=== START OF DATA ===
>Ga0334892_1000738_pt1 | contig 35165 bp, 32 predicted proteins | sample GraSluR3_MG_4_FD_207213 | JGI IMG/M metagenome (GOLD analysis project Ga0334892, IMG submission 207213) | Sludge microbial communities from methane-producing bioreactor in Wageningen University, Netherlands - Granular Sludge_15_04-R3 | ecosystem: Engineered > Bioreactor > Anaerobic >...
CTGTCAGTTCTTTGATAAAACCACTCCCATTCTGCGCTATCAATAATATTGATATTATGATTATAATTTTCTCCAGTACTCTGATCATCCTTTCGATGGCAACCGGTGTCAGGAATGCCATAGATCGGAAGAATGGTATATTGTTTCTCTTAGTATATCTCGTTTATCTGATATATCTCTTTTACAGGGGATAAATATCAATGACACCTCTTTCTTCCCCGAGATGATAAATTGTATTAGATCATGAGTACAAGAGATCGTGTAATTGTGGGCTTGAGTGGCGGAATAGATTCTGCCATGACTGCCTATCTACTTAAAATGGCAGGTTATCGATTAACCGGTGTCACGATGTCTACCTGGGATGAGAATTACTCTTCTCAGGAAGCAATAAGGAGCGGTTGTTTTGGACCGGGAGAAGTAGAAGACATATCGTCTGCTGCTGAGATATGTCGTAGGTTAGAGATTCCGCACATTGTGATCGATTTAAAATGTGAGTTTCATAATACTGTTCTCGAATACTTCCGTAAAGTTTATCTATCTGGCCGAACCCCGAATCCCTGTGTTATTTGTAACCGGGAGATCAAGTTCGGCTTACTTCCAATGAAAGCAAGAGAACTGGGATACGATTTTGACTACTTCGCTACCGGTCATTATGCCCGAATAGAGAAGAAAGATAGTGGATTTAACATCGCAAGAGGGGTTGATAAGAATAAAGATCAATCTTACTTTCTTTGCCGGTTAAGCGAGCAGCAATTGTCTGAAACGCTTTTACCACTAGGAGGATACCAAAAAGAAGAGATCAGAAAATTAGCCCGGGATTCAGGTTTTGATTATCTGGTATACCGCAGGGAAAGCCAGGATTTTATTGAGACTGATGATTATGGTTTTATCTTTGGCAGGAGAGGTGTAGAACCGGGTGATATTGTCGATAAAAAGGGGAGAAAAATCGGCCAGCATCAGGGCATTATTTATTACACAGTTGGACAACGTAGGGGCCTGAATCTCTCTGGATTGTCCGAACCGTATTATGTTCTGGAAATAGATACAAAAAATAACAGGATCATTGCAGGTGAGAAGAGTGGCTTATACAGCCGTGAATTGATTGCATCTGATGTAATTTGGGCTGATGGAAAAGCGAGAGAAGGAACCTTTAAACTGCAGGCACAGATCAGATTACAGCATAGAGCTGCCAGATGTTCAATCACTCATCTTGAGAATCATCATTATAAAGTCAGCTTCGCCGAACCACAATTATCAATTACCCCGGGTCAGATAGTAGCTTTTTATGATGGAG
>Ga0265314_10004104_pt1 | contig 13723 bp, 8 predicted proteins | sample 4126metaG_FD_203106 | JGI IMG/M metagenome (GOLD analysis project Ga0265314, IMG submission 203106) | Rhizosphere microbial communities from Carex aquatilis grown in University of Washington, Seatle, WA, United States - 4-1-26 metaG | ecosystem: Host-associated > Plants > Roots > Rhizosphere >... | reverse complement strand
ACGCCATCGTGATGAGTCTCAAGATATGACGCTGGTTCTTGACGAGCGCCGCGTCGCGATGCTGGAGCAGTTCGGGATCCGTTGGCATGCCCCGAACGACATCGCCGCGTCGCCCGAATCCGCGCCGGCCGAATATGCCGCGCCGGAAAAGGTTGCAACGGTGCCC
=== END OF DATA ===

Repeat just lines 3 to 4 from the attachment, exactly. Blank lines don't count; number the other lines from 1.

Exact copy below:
>Ga0265314_10004104_pt1 | contig 13723 bp, 8 predicted proteins | sample 4126metaG_FD_203106 | JGI IMG/M metagenome (GOLD analysis project Ga0265314, IMG submission 203106) | Rhizosphere microbial communities from Carex aquatilis grown in University of Washington, Seatle, WA, United States - 4-1-26 metaG | ecosystem: Host-associated > Plants > Roots > Rhizosphere >... | reverse complement strand
ACGCCATCGTGATGAGTCTCAAGATATGACGCTGGTTCTTGACGAGCGCCGCGTCGCGATGCTGGAGCAGTTCGGGATCCGTTGGCATGCCCCGAACGACATCGCCGCGTCGCCCGAATCCGCGCCGGCCGAATATGCCGCGCCGGAAAAGGTTGCAACGGTGCCC